Sinking Trafalgar jettisons family jewels

Selling the Ritz is a low-water mark for a once-great firm, writes Tom Stevenson

There can be no better symbol of the depths to which Trafalgar House has fallen than the sale of the Ritz last week. Once one of Britain's leading conglomerates, only the direst of financial straits could have forced the disposal of such a uniquely prestigious trophy asset. Trafs is seriously on its uppers.

The disposal, to the secretive Barclay brothers, who also own the Howard Hotel, the European newspaper and a string of other high-profile investments, was hardly the anniversary present Nigel Rich would have chosen a year after he took up the chief executive's position at Trafalgar, even if the price he achieved was by any measure a full one.

It has been a stormy 12 months since he was installed by his former bosses, the Keswick brothers of Hong Kong's Jardine Matheson trading empire, which, through its Hong Kong Land subsidiary, owns a quarter of Trafalgar's shares.

During that time, Trafalgar has had to negotiate the PR gaffe of the century, when its Cunard subsidiary foolishly sent its flagship cruiser, the QE2, on a voyage to the Caribbean only half fitted out.

It has seen its bid for Northern Electric kicked into touch by the electricity regulator, Professor Stephen Littlechild, and lost almost two-thirds of its value on the stock market.

At 29.5p, the shares are just 2p above their lowest level since 1974, which was reached last week. The epitome of the 1980s boom share, they rose almost sevenfold during that decade under the flamboyant guidance of Sir Nigel Broackes. In the space of five years they have lost it all again and then a bit more.

Trafalgar is now valued at only a little over pounds 300m. That is about the same as Hazlewood Foods, half as much as MFI, a fifth the market value of Next. Any further fall and Trafalgar will drop out of the FT-SE Mid 250 index and into the SmallCap segment of the market.

What has gone wrong is easier to describe than to put right. Rapid expansion in the good years has left the company with a hotch-potch of assets in a range of industries whose only shared feature is lack of prospects - heavy-power engineering, construction, housebuilding and property.

Internal controls have been, by the frank admission of Mr Rich, totally inadequate for a company of Trafalgar's size and complexity. Trading is poor and cash flow worse.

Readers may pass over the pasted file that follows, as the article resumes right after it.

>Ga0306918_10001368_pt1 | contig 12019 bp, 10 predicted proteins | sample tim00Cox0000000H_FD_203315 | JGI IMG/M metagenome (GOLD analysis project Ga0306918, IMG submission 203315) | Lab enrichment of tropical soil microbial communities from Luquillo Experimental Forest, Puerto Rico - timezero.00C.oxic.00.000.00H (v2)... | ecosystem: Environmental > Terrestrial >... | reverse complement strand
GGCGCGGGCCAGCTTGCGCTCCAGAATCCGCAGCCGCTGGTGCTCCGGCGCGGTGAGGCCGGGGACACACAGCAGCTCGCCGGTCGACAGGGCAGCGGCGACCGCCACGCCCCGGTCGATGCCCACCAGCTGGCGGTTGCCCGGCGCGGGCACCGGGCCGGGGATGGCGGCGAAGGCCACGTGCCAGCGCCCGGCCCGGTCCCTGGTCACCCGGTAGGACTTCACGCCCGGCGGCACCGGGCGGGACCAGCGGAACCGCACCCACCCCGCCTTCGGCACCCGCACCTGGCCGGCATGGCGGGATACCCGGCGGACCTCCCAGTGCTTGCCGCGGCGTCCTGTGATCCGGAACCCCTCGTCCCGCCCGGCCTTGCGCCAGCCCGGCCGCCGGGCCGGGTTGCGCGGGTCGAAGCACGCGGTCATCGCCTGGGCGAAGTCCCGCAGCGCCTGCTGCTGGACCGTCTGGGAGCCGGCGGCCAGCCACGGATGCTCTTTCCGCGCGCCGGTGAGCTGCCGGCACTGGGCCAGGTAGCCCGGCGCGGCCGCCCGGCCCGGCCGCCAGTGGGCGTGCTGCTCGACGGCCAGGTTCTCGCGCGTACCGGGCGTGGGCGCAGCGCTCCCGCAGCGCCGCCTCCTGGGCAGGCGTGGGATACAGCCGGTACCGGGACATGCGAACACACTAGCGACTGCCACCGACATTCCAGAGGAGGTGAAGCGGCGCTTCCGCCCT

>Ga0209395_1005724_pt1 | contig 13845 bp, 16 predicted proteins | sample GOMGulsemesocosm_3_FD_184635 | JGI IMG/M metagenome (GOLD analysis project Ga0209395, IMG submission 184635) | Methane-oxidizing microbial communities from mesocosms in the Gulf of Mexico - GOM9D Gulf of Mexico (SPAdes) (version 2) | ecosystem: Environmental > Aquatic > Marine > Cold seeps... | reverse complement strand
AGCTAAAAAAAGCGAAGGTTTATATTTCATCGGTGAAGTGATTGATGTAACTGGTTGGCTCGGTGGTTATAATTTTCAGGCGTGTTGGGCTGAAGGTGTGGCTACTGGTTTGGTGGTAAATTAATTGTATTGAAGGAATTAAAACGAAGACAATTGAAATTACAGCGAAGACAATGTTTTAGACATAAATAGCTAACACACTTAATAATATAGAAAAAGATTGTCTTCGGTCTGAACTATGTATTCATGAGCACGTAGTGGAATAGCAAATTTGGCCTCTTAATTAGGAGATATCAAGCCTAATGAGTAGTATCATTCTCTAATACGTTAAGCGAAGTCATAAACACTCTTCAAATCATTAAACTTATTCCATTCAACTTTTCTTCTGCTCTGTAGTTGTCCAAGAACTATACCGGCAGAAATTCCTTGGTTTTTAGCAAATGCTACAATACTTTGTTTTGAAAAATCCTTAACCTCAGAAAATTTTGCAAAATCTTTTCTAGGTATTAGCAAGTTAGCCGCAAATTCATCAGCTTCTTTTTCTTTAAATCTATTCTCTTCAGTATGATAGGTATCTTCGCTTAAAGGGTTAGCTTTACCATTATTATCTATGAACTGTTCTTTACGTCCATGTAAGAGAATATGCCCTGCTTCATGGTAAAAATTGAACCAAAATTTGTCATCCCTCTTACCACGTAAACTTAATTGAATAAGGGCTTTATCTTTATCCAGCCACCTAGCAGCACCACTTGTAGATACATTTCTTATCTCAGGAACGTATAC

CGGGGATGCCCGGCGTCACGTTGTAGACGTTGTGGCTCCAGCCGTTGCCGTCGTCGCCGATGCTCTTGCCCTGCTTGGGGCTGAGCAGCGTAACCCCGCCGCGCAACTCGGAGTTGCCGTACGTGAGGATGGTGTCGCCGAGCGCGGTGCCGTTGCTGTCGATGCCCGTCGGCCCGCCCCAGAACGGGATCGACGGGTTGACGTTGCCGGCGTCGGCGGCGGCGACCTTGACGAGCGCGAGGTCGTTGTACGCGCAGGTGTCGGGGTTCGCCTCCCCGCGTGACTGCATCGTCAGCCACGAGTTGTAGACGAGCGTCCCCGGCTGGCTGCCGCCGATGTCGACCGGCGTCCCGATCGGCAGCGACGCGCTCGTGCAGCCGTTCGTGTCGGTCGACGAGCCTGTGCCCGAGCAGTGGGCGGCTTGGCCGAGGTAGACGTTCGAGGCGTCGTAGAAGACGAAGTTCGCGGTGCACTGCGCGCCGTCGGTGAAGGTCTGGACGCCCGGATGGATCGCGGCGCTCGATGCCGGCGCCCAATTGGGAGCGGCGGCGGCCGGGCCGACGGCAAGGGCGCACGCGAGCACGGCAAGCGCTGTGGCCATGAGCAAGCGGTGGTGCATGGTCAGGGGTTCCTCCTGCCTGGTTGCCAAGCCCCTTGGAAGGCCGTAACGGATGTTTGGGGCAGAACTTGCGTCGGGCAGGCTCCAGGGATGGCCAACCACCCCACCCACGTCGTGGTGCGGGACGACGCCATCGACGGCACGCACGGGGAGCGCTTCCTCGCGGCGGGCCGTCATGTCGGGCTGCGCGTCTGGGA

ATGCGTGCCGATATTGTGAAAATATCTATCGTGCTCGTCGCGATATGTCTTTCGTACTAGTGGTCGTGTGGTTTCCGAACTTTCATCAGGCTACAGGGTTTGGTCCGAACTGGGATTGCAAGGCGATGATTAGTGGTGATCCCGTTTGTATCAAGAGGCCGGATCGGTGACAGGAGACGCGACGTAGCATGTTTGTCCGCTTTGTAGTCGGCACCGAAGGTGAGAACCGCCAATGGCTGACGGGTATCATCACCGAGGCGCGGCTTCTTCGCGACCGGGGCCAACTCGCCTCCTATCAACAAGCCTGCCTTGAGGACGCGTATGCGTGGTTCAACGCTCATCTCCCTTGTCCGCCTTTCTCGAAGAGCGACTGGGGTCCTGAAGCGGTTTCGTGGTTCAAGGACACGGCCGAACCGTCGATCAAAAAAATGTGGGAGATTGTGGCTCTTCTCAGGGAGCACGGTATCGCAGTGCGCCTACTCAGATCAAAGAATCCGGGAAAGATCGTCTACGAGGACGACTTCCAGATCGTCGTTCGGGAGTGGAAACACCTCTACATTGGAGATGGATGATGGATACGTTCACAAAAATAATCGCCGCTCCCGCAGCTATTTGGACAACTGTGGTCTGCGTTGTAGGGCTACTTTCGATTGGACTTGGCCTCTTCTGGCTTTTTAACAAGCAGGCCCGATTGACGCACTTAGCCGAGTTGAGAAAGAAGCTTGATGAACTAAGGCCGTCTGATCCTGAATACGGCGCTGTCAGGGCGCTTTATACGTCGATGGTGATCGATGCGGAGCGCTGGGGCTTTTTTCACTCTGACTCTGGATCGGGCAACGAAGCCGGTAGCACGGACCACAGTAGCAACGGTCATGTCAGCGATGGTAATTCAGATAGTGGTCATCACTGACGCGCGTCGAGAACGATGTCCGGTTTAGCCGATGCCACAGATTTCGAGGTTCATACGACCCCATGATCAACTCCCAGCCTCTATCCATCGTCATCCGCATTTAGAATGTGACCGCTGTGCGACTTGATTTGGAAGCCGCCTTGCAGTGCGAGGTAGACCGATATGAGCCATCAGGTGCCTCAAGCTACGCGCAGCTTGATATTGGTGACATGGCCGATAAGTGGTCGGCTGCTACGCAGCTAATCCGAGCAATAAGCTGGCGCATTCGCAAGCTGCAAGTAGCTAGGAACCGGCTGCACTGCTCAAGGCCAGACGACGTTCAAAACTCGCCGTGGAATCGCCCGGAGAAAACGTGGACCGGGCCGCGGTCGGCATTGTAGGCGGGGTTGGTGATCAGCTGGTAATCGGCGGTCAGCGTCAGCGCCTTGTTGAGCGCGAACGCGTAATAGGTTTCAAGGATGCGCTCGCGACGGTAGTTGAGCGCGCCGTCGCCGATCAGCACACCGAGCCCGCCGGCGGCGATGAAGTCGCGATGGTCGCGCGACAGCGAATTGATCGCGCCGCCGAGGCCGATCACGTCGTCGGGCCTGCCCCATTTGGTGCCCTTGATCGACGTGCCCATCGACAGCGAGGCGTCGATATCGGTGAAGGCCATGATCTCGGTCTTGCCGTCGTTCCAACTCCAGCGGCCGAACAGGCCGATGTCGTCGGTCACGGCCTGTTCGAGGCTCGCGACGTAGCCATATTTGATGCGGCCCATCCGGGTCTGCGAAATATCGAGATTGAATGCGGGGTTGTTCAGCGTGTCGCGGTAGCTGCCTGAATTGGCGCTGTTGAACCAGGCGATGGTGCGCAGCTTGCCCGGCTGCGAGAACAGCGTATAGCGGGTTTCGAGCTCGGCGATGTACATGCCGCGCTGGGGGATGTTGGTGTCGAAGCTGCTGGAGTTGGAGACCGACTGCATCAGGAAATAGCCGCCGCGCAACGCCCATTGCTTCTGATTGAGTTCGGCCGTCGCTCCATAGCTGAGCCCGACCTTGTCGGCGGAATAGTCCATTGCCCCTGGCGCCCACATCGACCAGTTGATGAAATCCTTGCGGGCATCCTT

Following the disposal of the Ritz hotel, attention now turns to what else Trafalgar can sell to reduce its debts of about pounds 250m. Although those debts are not massive in the context of its net assets, which stood at pounds 641m in March, there are serious doubts about the valuation of many of Trafalgar's assets in its balance sheet.

Serious write-downs of value when figures for the year to September are announced just before Christmas could wipe out much of the notional worth that underpins those borrowings, making gearing more of a worry than it appears now.

Speculation surrounds the fate of the Cunard line, which is underperforming its peers dramatically.

In the first six months of last year, when Trafalgar declared an unexpectedly large pounds 48m loss, shipping chipped in pounds 7m of red ink even before exceptional charges to do with the QE2's Christmas fiasco.

Comments from Mr Rich over the summer that it could be several years before the line produces a decent return suggest that a large write-off of its book value is likely in December. If Trafalgar still needs to raise money by disposing of assets it is, like the Ritz, an obvious "name" to put on the market.

The next two months will be crucial ones - for Trafalgar, for the reputation of Nigel Rich and for the Keswicks, who have made no secret of the fact that the company represented a European base for their empire following the takeover of Hong Kong by the Chinese in 1997.

Three years after they first boarded Trafalgar, they have poured more into the company in exchange for a 26 per cent holding than the whole company is now worth. As much as the financial loss, the investment represents a huge loss of face.